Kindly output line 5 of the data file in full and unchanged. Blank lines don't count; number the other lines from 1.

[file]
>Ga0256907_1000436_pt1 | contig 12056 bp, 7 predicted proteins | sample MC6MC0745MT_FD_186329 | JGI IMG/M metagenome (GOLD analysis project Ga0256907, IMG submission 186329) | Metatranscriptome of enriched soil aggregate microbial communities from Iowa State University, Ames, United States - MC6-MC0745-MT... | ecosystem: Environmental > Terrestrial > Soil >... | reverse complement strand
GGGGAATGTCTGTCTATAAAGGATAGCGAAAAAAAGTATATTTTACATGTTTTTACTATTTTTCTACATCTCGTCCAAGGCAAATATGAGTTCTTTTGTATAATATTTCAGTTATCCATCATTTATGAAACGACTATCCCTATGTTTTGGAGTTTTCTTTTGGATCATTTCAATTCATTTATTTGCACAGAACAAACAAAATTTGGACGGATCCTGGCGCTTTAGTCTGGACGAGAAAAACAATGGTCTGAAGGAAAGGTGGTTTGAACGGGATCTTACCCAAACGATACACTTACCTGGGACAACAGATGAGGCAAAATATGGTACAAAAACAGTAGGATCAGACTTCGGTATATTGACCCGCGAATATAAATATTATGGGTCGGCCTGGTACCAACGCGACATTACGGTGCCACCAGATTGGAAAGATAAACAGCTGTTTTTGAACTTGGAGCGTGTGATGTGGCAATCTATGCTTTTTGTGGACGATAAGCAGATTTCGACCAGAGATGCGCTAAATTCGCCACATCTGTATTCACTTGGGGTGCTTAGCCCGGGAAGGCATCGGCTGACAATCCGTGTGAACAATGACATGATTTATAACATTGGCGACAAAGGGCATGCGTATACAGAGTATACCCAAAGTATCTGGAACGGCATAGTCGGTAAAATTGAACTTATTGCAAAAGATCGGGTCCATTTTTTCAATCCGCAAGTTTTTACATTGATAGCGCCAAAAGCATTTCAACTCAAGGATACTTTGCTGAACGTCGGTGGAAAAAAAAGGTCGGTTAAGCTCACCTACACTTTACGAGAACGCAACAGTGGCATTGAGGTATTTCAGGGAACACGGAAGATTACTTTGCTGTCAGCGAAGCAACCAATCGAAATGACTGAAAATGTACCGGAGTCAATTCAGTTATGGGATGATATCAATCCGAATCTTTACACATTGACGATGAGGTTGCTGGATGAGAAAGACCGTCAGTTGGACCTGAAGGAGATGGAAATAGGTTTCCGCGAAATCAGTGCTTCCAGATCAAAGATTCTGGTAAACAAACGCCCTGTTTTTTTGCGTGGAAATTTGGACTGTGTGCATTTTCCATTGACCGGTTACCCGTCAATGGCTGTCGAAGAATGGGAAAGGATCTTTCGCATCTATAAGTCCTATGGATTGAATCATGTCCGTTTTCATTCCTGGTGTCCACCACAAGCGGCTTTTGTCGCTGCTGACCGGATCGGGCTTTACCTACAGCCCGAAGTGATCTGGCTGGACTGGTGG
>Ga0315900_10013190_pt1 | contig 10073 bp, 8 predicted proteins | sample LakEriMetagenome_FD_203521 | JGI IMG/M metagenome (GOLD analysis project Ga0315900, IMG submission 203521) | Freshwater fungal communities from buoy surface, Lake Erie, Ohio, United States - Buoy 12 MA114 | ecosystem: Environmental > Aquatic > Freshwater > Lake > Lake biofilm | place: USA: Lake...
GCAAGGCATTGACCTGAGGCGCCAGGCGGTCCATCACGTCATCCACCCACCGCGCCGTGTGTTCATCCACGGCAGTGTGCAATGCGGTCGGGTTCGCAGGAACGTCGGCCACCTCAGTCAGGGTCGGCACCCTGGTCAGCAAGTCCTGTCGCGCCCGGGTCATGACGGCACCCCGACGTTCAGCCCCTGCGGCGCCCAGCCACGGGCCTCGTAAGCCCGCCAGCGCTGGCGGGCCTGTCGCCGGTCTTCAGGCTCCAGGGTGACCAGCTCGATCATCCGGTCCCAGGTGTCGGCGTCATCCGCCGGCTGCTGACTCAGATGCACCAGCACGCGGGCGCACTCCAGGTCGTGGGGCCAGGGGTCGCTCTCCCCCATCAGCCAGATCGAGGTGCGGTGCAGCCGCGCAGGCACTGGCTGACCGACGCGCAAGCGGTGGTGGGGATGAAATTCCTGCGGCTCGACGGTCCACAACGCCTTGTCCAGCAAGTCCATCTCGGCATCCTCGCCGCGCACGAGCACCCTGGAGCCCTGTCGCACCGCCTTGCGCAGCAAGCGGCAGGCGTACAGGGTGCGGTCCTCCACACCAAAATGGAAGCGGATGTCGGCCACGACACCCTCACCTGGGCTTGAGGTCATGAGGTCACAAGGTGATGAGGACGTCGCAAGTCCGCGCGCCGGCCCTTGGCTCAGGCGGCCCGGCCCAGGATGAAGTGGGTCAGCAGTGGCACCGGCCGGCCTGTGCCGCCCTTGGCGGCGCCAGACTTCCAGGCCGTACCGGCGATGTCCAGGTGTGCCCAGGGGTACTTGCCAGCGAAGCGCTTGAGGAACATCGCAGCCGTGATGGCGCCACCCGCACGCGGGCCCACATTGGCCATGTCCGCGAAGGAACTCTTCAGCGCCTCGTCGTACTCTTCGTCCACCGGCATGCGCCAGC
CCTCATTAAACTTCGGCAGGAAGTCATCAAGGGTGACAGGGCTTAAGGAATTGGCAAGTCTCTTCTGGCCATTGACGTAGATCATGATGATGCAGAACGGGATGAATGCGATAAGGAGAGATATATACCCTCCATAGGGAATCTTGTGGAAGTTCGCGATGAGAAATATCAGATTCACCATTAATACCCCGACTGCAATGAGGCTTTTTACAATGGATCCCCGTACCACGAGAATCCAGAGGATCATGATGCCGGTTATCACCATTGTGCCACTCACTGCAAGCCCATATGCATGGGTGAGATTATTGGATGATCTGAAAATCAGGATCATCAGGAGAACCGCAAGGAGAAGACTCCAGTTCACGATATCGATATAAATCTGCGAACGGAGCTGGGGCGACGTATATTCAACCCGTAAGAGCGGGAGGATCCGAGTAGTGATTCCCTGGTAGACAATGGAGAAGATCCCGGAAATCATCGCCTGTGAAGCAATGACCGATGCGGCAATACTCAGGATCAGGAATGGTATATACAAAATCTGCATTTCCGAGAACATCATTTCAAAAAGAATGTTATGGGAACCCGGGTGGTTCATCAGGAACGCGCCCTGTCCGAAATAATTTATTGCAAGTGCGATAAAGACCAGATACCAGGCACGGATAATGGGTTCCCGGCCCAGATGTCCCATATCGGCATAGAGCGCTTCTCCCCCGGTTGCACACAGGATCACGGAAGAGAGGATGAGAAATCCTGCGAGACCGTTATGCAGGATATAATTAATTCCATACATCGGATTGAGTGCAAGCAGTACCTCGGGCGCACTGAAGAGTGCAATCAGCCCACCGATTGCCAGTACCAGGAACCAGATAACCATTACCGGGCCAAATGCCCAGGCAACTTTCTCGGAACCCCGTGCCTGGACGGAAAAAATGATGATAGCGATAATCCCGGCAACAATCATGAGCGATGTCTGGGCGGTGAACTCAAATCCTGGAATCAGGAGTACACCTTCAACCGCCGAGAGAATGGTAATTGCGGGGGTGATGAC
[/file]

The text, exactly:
CCTCATTAAACTTCGGCAGGAAGTCATCAAGGGTGACAGGGCTTAAGGAATTGGCAAGTCTCTTCTGGCCATTGACGTAGATCATGATGATGCAGAACGGGATGAATGCGATAAGGAGAGATATATACCCTCCATAGGGAATCTTGTGGAAGTTCGCGATGAGAAATATCAGATTCACCATTAATACCCCGACTGCAATGAGGCTTTTTACAATGGATCCCCGTACCACGAGAATCCAGAGGATCATGATGCCGGTTATCACCATTGTGCCACTCACTGCAAGCCCATATGCATGGGTGAGATTATTGGATGATCTGAAAATCAGGATCATCAGGAGAACCGCAAGGAGAAGACTCCAGTTCACGATATCGATATAAATCTGCGAACGGAGCTGGGGCGACGTATATTCAACCCGTAAGAGCGGGAGGATCCGAGTAGTGATTCCCTGGTAGACAATGGAGAAGATCCCGGAAATCATCGCCTGTGAAGCAATGACCGATGCGGCAATACTCAGGATCAGGAATGGTATATACAAAATCTGCATTTCCGAGAACATCATTTCAAAAAGAATGTTATGGGAACCCGGGTGGTTCATCAGGAACGCGCCCTGTCCGAAATAATTTATTGCAAGTGCGATAAAGACCAGATACCAGGCACGGATAATGGGTTCCCGGCCCAGATGTCCCATATCGGCATAGAGCGCTTCTCCCCCGGTTGCACACAGGATCACGGAAGAGAGGATGAGAAATCCTGCGAGACCGTTATGCAGGATATAATTAATTCCATACATCGGATTGAGTGCAAGCAGTACCTCGGGCGCACTGAAGAGTGCAATCAGCCCACCGATTGCCAGTACCAGGAACCAGATAACCATTACCGGGCCAAATGCCCAGGCAACTTTCTCGGAACCCCGTGCCTGGACGGAAAAAATGATGATAGCGATAATCCCGGCAACAATCATGAGCGATGTCTGGGCGGTGAACTCAAATCCTGGAATCAGGAGTACACCTTCAACCGCCGAGAGAATGGTAATTGCGGGGGTGATGAC